Synthetic Turf Top Of the Agenda For Football League
Fri 18th May 2012 | Football Stadiums & Facilities
The European Synthetic Turf Organisation (ESTO) has pledged its commitment to profiling the benefits of synthetic turf in sport, as it champions a positive decision in advance of the Football League’s review into the use of artificial surfaces next month.
The results of the consultation period, which closed on 30 April 2012, will be released as part of a report to all Member Clubs, when the issues will be debated at Football League Board meetings and at the Chairmen’s Conference on 31 May / 01 June 2012.
The use of synthetic turf in professional football is prevalent throughout the top tiers of the sport in Italy, Holland and France, as well as European competitions including the Europa League and Champions League; indicative of the backing already in place from both UEFA and FIFA.
The option to switch to using synthetic turf does not only guarantee a better playing surface in terms of its consistency and quality, but, significantly, meets a requirement which underpins decisions made by the majority of football clubs, that is, the assurance of financial sustainability.
Commenting on the impending result from the Football League review, Nigel Fletcher, executive chairman of ESTO, said: “The introduction of synthetic turf within professional football is not only of positive significance to the club itself, but also for a country’s football development strategy; Holland and Italy are just two affirmative examples of this.
“As one of the world’s leading footballing nations, the next step is to allow English clubs the option to experience the momentous benefits that can be created by synthetic turf, for both the Football League clubs and the entire non-league structure.”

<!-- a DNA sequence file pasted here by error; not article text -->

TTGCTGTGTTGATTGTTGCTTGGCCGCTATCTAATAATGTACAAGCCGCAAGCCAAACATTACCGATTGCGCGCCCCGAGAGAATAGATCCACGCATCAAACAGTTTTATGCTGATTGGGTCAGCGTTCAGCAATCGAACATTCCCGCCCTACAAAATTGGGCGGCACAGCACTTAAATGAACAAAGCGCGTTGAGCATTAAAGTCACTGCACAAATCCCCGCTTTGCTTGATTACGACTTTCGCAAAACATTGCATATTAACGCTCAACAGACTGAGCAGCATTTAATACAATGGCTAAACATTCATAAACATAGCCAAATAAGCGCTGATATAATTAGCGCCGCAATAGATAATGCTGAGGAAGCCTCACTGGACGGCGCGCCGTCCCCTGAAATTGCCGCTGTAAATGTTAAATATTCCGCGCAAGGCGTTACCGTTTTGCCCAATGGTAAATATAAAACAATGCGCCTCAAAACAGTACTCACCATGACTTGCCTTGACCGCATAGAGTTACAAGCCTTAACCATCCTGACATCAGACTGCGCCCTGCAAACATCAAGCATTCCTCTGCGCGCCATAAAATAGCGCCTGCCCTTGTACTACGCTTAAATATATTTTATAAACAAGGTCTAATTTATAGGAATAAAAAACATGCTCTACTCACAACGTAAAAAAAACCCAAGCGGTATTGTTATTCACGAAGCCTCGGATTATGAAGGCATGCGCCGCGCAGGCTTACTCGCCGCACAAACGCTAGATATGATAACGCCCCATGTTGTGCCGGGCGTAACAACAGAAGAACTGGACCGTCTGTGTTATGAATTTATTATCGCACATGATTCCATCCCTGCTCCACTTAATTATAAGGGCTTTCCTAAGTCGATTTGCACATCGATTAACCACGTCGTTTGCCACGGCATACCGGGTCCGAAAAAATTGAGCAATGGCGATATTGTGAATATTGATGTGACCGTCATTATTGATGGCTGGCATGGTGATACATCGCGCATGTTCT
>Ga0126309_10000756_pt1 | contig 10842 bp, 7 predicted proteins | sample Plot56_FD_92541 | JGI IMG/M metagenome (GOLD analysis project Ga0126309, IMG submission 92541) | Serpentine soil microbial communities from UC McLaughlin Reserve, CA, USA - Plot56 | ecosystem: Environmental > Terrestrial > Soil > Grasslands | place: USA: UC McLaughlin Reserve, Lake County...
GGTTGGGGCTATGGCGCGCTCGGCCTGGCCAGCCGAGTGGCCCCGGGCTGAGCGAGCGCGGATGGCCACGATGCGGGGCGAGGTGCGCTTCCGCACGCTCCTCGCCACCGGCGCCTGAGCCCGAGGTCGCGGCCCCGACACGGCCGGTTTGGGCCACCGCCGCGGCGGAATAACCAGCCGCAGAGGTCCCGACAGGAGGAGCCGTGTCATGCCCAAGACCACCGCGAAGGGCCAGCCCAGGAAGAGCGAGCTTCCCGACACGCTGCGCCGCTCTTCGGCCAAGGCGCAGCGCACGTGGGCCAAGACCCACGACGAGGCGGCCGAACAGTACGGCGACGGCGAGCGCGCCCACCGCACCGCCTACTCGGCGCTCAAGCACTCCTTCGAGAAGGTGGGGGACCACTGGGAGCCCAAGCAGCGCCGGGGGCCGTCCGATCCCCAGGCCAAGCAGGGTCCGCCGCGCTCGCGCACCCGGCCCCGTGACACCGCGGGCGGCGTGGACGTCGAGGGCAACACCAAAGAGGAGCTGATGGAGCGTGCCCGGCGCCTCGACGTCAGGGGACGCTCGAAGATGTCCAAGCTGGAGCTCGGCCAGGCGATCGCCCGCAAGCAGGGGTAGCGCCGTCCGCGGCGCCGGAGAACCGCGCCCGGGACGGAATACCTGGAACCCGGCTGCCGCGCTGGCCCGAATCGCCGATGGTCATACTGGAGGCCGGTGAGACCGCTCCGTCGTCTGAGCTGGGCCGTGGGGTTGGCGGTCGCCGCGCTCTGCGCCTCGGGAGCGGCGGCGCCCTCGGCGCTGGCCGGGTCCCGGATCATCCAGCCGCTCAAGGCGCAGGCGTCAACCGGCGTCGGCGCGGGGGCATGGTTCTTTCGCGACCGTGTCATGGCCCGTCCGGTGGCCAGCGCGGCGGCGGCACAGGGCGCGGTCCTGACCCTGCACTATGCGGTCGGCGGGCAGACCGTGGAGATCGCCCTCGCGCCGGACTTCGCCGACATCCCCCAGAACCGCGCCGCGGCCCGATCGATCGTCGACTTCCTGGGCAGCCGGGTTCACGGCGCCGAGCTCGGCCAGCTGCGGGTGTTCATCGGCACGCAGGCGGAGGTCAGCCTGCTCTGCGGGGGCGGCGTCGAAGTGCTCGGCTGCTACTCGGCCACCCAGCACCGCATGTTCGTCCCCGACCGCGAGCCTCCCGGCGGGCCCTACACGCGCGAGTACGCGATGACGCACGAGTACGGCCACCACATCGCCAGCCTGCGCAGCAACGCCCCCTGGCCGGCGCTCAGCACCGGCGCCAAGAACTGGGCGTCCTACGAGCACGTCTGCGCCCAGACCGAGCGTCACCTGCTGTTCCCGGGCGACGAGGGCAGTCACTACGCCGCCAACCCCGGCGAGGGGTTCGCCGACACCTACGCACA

The decision will follow the recent announcement from the Football League that will see the implementation of its own Financial Fair Play regulations across all three divisions, based on the similar rulings already in place by UEFA for teams in the top divisions across Europe.
“In the last decade, 23 of the 92 professional clubs in England have entered into some form of administration; eight of which have done so more than once. The introduction of synthetic turf will provide a much-needed financial boost for clubs and a recent report by KPMG, commissioned by ESTO, proves that the business model works,” confirms Nigel Fletcher.
“During my time at FIFA and in my capacity as executive chairman of ESTO, I saw many immediate and positive benefits for clubs who switched to synthetic turf; club development enhanced, community initiatives were established and youth development programmes were launched all because of the durability and quality of the playing surface.
“No longer did you need a sign saying ‘keep off the pitch’. The new pitch was the starting point for a club’s sustainable development, both on and off the pitch, and one must not forget that for many smaller clubs, the pitch can be their most important asset,” explains Nigel Fletcher.
Rob Heys, chief executive of Football League Two side Accrington Stanley, is one of the long-term advocates of a return to synthetic turf. Commenting on how clubs can benefit from synthetic turf, Rob said: “The commercial benefits of installing a synthetic turf pitch really do stack up as there is an income to be gained from hiring the pitch out and money to be saved in maintenance costs.
“The fact we can use the pitch for training as well as the benefit to the community, from getting people down to the ground seven days a week rather than just 23 times a season for home fixtures, would make a massive difference to a club of our size and, I believe, a number of other Football League clubs, all of whom are constantly looking at new ways to generate revenue to continue operating.”
Posted by: Aaron Gourley
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